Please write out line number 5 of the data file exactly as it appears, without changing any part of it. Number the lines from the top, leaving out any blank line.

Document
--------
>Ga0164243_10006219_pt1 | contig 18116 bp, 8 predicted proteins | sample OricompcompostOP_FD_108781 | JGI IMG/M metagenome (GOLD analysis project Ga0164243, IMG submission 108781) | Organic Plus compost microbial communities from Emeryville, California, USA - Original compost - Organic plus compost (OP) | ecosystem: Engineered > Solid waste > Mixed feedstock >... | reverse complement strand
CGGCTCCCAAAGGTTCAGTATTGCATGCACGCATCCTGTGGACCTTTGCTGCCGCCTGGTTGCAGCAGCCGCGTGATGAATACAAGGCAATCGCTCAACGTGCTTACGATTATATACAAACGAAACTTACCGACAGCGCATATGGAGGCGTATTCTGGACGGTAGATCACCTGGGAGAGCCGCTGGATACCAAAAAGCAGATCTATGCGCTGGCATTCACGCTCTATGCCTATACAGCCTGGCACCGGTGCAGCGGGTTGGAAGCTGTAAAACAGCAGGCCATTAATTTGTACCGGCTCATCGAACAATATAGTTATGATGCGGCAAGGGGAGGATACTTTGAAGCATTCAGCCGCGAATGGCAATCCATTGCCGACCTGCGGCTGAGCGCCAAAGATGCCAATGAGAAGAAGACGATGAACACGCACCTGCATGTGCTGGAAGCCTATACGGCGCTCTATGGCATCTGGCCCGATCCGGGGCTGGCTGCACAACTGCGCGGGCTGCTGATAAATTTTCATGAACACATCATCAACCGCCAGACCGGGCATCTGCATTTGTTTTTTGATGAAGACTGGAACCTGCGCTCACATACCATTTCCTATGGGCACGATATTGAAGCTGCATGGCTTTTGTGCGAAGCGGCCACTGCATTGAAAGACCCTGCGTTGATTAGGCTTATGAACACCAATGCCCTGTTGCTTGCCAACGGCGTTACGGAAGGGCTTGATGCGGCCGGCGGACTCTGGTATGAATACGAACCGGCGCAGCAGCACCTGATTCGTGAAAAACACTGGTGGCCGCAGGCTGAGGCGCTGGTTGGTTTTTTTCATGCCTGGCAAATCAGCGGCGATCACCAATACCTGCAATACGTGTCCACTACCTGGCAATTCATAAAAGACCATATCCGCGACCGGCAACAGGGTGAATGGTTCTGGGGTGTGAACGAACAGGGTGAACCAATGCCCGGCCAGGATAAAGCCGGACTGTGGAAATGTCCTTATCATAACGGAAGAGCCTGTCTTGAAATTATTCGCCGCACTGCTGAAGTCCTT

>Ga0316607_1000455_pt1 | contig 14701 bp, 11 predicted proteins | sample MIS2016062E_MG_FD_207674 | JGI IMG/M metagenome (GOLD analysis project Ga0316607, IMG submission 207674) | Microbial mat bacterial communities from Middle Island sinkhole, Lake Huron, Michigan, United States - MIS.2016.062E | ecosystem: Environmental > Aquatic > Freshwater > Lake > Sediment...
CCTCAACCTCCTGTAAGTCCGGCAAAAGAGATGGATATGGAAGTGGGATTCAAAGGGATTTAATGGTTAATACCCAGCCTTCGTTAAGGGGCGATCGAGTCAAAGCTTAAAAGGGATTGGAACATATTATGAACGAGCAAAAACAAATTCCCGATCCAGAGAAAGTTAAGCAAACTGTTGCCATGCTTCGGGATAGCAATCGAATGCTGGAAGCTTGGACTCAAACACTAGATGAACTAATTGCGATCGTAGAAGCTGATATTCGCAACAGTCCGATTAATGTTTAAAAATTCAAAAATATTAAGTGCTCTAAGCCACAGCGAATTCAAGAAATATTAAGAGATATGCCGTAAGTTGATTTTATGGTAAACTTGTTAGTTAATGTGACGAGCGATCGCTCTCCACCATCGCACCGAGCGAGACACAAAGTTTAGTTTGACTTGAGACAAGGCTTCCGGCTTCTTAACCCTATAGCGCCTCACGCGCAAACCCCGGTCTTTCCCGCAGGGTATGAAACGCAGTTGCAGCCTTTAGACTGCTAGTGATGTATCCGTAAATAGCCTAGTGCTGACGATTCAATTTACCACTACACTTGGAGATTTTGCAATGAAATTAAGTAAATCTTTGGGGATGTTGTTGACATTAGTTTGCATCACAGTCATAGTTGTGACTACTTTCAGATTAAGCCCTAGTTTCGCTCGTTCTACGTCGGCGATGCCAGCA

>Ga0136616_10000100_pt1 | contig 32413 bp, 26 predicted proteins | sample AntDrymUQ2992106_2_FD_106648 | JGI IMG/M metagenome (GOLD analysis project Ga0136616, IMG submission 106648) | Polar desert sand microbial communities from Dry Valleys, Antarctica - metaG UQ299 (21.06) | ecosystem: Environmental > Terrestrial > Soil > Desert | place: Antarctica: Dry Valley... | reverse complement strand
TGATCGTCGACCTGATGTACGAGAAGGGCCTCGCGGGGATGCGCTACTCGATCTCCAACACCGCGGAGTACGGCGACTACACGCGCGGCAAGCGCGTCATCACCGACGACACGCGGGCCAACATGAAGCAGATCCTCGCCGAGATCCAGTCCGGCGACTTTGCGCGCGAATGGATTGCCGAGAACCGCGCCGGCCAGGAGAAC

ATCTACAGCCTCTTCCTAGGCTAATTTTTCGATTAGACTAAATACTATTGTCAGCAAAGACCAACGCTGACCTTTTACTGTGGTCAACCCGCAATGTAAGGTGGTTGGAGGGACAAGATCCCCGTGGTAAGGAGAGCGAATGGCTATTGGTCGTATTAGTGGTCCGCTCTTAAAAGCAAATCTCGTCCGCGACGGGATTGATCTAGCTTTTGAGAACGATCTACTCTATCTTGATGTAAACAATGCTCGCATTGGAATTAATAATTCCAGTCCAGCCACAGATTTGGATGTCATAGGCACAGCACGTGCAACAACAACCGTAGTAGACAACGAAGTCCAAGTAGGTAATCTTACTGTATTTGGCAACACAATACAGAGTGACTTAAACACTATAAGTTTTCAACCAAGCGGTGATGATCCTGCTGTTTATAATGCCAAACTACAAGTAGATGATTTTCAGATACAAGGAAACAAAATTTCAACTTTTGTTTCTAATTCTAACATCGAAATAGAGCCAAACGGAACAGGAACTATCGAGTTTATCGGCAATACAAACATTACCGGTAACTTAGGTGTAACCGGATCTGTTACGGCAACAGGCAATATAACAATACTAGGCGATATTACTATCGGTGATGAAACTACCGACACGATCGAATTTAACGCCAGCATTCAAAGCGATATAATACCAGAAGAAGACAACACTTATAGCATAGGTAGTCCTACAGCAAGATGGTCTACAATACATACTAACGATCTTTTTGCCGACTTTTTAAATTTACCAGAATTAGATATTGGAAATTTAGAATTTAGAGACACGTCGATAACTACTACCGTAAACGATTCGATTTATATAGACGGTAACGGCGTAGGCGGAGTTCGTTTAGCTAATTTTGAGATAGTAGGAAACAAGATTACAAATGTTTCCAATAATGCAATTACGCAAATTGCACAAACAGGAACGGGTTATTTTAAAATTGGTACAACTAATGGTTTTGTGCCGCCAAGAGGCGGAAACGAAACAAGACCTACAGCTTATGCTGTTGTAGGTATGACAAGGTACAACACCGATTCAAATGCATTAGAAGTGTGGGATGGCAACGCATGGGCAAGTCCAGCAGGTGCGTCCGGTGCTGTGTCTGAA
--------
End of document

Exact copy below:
>Ga0136616_10000100_pt1 | contig 32413 bp, 26 predicted proteins | sample AntDrymUQ2992106_2_FD_106648 | JGI IMG/M metagenome (GOLD analysis project Ga0136616, IMG submission 106648) | Polar desert sand microbial communities from Dry Valleys, Antarctica - metaG UQ299 (21.06) | ecosystem: Environmental > Terrestrial > Soil > Desert | place: Antarctica: Dry Valley... | reverse complement strand